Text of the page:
What Determines the Amount of Compensation for an Injury
Often an injured worker will question why he didn’t receive as much in compensation for his injury as a friend of his received for his injury. The injured worker sees his injury as more debilitating than his friend’s injury. So why didn’t he receive as much, or more, compensation than his friend did? The answer can be found in the evidence. Generally speaking, the more objective evidence showing a debilitating injury the greater the compensation will be, and some evidence is afforded greater weight than other evidence. Illinois Workers’ Compensation is an evidence based system.
The Illinois Worker’s Compensation Commission (Commission) usually gives significant weight to medical records. This includes the histories in the medical records, diagnostic test results, and clinical examinations. One of the most critical pieces of evidence is the initial history in the first visit to a medical facility. This history is what the patient/injury worker told the medical profession caused the injury. The medical professional’s job is to take down exactly what the patient/injured worker says. If the initial history does not contain an account of an injury at work the Commission, more often than not, rules that there wasn’t a work related accident, or that work did not cause the injury.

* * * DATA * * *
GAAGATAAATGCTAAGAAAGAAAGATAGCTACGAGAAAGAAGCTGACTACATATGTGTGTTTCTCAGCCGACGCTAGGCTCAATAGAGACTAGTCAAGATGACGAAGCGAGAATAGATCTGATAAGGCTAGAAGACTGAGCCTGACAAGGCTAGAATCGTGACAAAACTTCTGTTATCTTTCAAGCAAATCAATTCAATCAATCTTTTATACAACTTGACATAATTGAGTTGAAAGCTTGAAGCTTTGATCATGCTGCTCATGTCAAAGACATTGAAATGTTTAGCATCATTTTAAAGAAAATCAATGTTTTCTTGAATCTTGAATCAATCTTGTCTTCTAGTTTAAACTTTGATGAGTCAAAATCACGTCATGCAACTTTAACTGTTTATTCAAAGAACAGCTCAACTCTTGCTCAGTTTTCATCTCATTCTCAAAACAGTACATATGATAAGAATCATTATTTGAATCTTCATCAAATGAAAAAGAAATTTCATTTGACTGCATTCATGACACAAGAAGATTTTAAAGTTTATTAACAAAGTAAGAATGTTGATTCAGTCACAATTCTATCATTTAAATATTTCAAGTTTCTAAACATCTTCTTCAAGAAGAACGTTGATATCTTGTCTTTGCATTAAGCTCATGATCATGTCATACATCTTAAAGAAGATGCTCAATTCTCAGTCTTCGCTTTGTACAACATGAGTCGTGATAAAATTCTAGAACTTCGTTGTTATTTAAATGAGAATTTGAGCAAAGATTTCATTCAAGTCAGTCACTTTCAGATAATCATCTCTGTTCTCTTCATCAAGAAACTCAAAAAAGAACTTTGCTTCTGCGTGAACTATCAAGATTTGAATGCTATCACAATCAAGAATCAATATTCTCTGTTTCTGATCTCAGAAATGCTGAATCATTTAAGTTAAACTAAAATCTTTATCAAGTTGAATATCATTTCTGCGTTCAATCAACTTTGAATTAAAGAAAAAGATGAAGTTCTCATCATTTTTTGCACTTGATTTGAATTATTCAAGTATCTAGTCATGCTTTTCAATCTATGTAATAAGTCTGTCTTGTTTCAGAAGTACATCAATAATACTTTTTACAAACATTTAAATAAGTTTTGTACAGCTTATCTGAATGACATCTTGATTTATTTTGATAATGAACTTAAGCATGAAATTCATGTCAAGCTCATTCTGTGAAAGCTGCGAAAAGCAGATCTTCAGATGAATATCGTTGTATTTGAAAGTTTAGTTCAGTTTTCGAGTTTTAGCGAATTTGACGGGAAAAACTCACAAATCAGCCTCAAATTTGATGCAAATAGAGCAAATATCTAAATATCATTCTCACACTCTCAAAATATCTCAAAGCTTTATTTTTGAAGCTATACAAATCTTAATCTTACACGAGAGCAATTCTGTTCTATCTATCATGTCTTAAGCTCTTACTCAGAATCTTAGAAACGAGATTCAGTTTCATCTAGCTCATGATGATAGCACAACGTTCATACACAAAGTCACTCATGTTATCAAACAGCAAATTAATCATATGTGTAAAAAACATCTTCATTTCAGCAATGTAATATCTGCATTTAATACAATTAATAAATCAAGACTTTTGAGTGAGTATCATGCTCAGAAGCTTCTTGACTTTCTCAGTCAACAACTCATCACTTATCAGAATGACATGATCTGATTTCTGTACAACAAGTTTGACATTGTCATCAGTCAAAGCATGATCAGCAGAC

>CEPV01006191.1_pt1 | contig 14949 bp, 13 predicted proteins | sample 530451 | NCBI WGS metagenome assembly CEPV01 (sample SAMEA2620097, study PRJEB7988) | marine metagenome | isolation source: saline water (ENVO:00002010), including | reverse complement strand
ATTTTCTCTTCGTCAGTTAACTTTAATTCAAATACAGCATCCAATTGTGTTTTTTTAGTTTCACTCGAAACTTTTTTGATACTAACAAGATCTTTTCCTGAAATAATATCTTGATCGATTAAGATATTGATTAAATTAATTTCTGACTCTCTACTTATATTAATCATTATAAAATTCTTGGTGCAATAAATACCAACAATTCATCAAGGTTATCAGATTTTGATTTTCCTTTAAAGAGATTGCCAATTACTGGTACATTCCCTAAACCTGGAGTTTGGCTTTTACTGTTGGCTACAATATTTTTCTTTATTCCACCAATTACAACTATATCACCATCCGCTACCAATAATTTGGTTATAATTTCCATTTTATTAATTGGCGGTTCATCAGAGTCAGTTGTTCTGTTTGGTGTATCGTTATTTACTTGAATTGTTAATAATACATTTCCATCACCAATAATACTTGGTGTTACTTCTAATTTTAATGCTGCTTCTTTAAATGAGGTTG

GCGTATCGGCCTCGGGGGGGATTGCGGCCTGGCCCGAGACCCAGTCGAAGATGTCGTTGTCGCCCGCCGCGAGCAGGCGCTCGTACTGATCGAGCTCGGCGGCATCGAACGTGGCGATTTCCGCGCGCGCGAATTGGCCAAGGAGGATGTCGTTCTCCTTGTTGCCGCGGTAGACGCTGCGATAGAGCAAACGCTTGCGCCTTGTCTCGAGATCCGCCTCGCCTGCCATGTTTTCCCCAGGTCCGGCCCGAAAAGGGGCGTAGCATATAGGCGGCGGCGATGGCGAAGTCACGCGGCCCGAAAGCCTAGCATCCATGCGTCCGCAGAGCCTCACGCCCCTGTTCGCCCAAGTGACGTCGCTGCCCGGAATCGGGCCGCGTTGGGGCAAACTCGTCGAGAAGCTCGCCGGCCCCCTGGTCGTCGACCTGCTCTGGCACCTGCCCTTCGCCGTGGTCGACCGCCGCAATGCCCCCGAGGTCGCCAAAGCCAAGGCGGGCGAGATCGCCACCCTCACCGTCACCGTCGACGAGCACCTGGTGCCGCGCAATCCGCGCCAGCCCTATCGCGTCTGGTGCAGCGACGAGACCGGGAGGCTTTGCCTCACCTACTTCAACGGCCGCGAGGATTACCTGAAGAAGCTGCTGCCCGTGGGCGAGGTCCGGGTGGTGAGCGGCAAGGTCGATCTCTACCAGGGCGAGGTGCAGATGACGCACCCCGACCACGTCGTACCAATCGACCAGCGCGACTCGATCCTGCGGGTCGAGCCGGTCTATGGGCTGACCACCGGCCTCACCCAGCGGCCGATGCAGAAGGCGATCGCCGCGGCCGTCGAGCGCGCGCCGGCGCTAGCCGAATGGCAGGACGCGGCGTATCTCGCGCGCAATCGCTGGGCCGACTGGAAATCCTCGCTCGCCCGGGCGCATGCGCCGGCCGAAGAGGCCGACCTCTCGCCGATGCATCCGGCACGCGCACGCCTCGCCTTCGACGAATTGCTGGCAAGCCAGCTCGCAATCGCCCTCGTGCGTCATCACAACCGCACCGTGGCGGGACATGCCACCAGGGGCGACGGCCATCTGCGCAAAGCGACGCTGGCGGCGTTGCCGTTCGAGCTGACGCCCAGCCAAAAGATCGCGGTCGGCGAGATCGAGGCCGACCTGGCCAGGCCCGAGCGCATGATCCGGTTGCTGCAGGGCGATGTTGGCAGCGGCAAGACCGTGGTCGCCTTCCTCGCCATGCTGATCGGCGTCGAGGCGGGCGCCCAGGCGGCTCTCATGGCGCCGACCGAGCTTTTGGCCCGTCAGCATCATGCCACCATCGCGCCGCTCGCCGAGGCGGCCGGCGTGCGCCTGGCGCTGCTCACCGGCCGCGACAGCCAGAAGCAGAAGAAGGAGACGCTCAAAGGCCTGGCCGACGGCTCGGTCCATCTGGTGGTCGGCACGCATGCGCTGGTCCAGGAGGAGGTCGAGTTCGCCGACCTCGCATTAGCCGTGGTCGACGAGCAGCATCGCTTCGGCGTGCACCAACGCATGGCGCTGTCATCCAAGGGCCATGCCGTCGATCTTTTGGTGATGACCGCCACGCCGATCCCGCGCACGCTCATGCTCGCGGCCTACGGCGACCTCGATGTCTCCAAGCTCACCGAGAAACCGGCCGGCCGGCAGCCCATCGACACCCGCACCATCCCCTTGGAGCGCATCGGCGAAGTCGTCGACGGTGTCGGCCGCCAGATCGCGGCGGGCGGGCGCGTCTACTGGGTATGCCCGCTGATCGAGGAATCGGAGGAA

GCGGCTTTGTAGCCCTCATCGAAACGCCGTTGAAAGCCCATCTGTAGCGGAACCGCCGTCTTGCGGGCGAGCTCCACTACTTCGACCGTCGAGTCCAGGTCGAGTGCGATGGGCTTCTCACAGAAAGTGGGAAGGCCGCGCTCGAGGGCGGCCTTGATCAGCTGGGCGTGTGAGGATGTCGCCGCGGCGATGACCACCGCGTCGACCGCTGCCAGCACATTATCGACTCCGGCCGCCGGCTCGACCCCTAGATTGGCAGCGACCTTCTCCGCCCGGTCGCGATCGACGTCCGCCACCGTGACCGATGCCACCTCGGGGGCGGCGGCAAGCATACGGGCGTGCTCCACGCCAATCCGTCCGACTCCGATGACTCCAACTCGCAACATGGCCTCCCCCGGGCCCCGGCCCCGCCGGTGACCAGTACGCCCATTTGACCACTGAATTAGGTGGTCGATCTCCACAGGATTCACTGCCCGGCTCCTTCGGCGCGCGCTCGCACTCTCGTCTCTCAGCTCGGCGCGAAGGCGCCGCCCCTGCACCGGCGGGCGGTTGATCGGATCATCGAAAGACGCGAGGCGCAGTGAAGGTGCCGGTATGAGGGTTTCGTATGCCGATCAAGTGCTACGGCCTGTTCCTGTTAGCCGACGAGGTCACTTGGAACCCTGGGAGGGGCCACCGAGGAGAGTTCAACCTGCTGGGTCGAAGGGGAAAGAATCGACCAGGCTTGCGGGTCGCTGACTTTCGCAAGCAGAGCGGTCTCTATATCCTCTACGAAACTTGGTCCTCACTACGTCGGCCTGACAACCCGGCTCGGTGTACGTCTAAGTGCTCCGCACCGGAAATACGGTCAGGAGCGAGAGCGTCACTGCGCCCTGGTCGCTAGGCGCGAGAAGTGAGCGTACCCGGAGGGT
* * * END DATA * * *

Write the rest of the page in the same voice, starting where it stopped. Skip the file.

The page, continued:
The Commission though does not always decide there wasn’t a work injury even when the initial history does not contain an account of an injury at work. The injured worker is not a medical professional and may not know that exposure to a chemical or certain repetitive activity can cause the injury. In these situations a medical expert is needed to fill in the missing history of work injury in the initial medical records. At times where the initial medical record lacks a history of work injury an honest supervisor or co-worker may come forward and confirm the work injury.
As with accident and causal connection how much the Commission awards an injured worker for his injury is also very dependent upon the injured worker’s medical records. The more objective clinical tests showing significant pathology, the more clinical examinations evidencing limitations, and the more the injured worker’s subjective complaints are recorded in the medical records the greater the award.
So the lesson here is to be certain to let the medical professionals know how you were injured and what problems the injury has caused. This is true even if you are uncertain that you want to pursue a workers’ compensation claim. Your medical records will be confidential until you decide to pursue a workers’ compensation or otherwise release the records.